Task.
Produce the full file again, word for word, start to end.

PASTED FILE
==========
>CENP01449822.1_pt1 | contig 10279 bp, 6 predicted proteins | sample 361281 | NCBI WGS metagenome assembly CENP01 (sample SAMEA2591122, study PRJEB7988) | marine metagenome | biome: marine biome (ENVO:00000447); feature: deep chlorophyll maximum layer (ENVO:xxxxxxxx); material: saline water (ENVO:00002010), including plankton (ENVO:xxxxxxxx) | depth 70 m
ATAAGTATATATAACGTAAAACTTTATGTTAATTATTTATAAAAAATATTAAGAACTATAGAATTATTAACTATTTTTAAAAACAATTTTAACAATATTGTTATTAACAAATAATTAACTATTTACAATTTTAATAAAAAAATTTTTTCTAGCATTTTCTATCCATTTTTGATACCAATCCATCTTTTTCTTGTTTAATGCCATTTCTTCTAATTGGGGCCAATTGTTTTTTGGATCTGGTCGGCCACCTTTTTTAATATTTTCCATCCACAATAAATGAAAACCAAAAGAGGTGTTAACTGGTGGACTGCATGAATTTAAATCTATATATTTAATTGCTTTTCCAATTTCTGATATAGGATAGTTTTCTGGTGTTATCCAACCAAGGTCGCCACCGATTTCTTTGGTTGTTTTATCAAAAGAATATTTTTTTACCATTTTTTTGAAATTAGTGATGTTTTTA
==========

>CENP01449822.1_pt1 | contig 10279 bp, 6 predicted proteins | sample 361281 | NCBI WGS metagenome assembly CENP01 (sample SAMEA2591122, study PRJEB7988) | marine metagenome | biome: marine biome (ENVO:00000447); feature: deep chlorophyll maximum layer (ENVO:xxxxxxxx); material: saline water (ENVO:00002010), including plankton (ENVO:xxxxxxxx) | depth 70 m
ATAAGTATATATAACGTAAAACTTTATGTTAATTATTTATAAAAAATATTAAGAACTATAGAATTATTAACTATTTTTAAAAACAATTTTAACAATATTGTTATTAACAAATAATTAACTATTTACAATTTTAATAAAAAAATTTTTTCTAGCATTTTCTATCCATTTTTGATACCAATCCATCTTTTTCTTGTTTAATGCCATTTCTTCTAATTGGGGCCAATTGTTTTTTGGATCTGGTCGGCCACCTTTTTTAATATTTTCCATCCACAATAAATGAAAACCAAAAGAGGTGTTAACTGGTGGACTGCATGAATTTAAATCTATATATTTAATTGCTTTTCCAATTTCTGATATAGGATAGTTTTCTGGTGTTATCCAACCAAGGTCGCCACCGATTTCTTTGGTTGTTTTATCAAAAGAATATTTTTTTACCATTTTTTTGAAATTAGTGATGTTTTTA